It’s the deadliest form of skin cancer, but unfortunately, is becoming increasingly common worldwide.

One in 50 Americans will have to deal with melanoma at some point in their lives, according to the Mayo Clinic Women’s HealthSource, the organization strives to provide information on treatment options, and the latest news about skin cancer so that individuals can reduce their risk.

Today, the only major treatment for malignant melanoma is to remove the entire tumor, along with some of the skin. Removing the tumor in the early stages can help reduce the rate of recurrence of the disease, and further damage. Almost 80 percent of skin cancer cases can be cured completely when they are discovered at an early stage. Once the cancer has spread, more aggressive treatment is required. Today’s treatment options include radiation therapy, lymph node removal, chemotherapy and immune-based therapy.

By definition, melanoma is a malignant tumor of melanocytes, and is the main cause of skin-cancer related deaths. It is caused by an uncontrolled growth of pigmented cells, or melanin. It is predominantly found in adults, and 75 percent of all skin cancer deaths are from malignant melanoma. People of all skin types are at risk for developing melanoma at some point in their lives, and it is typically found only in parts of the body that are covered by skin.

Dermatologists and doctors advise individuals to avoid the use of tanning beds, especially before the age of 35, and to avoid direct sun exposure if they have a history of sunburns. The Mayo Clinic Women’s HealthSource also points out that individuals should see a dermatologist immediately if moles begin to itch, bleed, or are changing in color. Variations in color from tan, brown, black, and even red or white may be indicative of skin cancer.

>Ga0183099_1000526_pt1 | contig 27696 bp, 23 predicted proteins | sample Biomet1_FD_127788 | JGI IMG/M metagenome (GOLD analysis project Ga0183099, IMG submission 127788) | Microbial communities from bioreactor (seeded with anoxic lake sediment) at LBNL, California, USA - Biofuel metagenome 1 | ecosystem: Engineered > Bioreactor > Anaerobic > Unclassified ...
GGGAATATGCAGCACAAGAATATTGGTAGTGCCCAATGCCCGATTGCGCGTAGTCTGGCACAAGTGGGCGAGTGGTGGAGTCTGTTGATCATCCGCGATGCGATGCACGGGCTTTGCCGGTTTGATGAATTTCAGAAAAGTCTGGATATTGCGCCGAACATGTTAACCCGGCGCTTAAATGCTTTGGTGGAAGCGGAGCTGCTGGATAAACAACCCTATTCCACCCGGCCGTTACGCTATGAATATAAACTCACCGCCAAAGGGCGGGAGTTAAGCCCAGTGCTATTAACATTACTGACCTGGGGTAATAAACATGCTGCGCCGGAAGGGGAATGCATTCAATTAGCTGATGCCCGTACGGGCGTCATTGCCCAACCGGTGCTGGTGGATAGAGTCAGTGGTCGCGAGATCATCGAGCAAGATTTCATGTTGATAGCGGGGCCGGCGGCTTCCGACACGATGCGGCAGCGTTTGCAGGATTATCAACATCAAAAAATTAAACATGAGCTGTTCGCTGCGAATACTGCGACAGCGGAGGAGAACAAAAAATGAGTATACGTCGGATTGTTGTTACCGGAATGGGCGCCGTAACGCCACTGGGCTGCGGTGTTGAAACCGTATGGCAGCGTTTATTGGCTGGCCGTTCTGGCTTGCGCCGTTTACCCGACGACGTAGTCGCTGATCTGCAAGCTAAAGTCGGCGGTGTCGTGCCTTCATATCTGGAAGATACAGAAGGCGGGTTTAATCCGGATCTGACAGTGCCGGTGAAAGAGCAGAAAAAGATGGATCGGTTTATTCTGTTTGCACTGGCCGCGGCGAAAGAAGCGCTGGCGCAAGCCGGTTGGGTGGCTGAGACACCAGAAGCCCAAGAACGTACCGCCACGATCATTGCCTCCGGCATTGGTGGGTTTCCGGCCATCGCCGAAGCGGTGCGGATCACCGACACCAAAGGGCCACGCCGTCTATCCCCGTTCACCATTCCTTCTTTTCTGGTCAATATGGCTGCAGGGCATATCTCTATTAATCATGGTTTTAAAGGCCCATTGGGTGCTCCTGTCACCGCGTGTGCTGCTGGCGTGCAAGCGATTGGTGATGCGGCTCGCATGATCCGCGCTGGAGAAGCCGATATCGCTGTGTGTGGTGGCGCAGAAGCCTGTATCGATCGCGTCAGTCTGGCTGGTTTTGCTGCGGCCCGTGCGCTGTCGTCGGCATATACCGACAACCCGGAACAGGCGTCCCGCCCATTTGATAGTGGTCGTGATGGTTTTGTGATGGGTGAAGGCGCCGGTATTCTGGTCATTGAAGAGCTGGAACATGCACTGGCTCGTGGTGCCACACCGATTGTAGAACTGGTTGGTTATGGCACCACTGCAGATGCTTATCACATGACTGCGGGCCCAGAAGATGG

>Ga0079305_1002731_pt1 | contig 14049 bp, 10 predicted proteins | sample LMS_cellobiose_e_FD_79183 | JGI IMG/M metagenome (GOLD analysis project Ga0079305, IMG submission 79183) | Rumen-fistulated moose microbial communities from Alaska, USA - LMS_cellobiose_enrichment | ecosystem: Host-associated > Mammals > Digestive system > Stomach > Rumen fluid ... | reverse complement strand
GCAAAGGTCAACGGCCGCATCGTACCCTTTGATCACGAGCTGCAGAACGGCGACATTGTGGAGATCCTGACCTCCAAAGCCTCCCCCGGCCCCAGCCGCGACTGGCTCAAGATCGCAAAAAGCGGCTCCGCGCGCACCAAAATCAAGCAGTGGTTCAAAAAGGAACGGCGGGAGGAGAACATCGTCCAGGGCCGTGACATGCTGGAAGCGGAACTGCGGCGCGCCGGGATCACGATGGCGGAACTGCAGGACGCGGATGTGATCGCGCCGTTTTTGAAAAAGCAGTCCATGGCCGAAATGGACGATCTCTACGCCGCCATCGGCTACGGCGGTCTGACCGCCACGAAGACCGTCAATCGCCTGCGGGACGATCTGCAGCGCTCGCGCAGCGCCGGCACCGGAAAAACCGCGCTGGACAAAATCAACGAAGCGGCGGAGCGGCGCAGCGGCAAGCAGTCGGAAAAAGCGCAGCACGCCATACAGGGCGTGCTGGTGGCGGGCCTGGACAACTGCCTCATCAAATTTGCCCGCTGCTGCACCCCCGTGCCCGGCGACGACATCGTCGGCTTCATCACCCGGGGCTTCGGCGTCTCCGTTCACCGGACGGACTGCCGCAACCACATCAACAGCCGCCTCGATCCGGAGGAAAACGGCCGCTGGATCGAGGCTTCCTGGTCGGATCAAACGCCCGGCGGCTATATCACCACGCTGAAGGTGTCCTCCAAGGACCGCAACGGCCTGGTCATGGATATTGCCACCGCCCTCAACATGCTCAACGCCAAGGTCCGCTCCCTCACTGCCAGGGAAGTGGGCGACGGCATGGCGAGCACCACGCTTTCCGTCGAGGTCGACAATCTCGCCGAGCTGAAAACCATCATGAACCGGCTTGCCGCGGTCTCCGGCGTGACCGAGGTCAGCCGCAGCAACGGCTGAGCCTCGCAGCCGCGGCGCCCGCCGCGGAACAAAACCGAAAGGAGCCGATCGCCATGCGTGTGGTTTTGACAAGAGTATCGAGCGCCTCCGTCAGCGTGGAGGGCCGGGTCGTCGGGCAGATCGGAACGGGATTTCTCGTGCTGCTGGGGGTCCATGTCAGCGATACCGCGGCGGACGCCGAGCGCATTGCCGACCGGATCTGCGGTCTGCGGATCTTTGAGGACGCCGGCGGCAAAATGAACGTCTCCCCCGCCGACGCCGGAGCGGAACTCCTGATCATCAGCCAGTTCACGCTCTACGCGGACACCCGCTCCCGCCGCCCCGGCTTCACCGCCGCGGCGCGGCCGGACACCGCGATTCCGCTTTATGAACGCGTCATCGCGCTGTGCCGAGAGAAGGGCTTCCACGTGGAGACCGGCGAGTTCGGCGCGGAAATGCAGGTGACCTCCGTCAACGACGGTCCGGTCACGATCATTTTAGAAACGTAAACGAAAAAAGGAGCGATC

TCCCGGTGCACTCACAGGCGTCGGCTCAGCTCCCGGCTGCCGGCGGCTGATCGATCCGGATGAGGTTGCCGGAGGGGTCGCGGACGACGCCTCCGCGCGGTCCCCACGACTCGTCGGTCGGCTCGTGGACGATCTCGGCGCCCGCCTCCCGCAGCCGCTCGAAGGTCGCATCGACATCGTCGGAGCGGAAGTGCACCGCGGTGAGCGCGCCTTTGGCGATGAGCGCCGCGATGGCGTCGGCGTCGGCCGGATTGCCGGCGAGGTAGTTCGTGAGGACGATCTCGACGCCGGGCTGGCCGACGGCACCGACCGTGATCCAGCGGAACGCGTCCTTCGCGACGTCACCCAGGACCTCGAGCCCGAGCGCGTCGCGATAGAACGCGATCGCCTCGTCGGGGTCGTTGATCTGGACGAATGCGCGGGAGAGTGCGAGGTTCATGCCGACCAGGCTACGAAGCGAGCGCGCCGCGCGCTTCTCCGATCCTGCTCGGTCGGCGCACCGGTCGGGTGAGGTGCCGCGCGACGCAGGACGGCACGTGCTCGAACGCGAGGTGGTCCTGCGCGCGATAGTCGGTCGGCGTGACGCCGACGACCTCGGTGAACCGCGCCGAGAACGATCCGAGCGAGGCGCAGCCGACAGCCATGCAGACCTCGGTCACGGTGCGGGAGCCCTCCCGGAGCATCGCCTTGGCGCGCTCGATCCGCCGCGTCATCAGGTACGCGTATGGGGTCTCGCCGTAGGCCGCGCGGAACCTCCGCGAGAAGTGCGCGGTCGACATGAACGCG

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Maryland Legislation Prohibits Indoor Tanning for Minors

Posted by Cosmetic Surgery Review on March 23, 2010

The state of Maryland has initiated new legislation to protect minors from melanoma that prohibits teens from using any type of tanning facilities, and prohibits tanning bed companies to market directly to this market segment.

The legislation is based on scientific evidence that indoor tanning before the age of 30 is undeniably linked to an increased risk of developing skin cancer, and health organizations including the American Academy of Dermatology Association, the American Cancer Society, the Center for a Healthy Maryland, and dermatology professionals are in firm support of this new direction.

Senator James Robey and Delegate William A. Bronrott represent a broad-based coalition of 20 legislators in the Senate and House, and Senator Robey is the originating sponsor of Senate Bill 718. He stated, “My district of Howard County, MD, has already led the nation in teen and adolescent safeguards from the well documented cancer risks and irreversible skin damage caused by the UV-radiation of indoor tanning. The legislation will firmly place Maryland in lockstep with a broad coalition of health professionals, organizations, national agencies and the international community to protecting our youth.”

Melanoma is one of the most common cancers diagnosed among young adults, and according to Delegate Bill Bronrott, approximately 40 percent of teenage girls are using tanning beds each year.

Until the recent legislation, minors were permitted to use a tanning device at a tanning facility with a parent or legal guardian’s consent. Now, regulation prevents minors from using tanning beds altogether in an effort to reduce the risk of overexposure to UV rays that often lead to skin cancer.

Roberta Herbst, Program Manager for the Center for a Healthy Maryland, points out that “the thinner skin of children and teens is particularly vulnerable to damage from UV radiation. Recent studies show an alarming rise in the incidence of melanoma among young women in the U.S. since 1980, which may be attributable to the prevalence of tanning bed use by teens.” (Source: Medical News Today)

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Celebrex May Inhibit Skin Cancer in High-Risk Patients

Posted by Cosmetic Surgery Review on January 19, 2010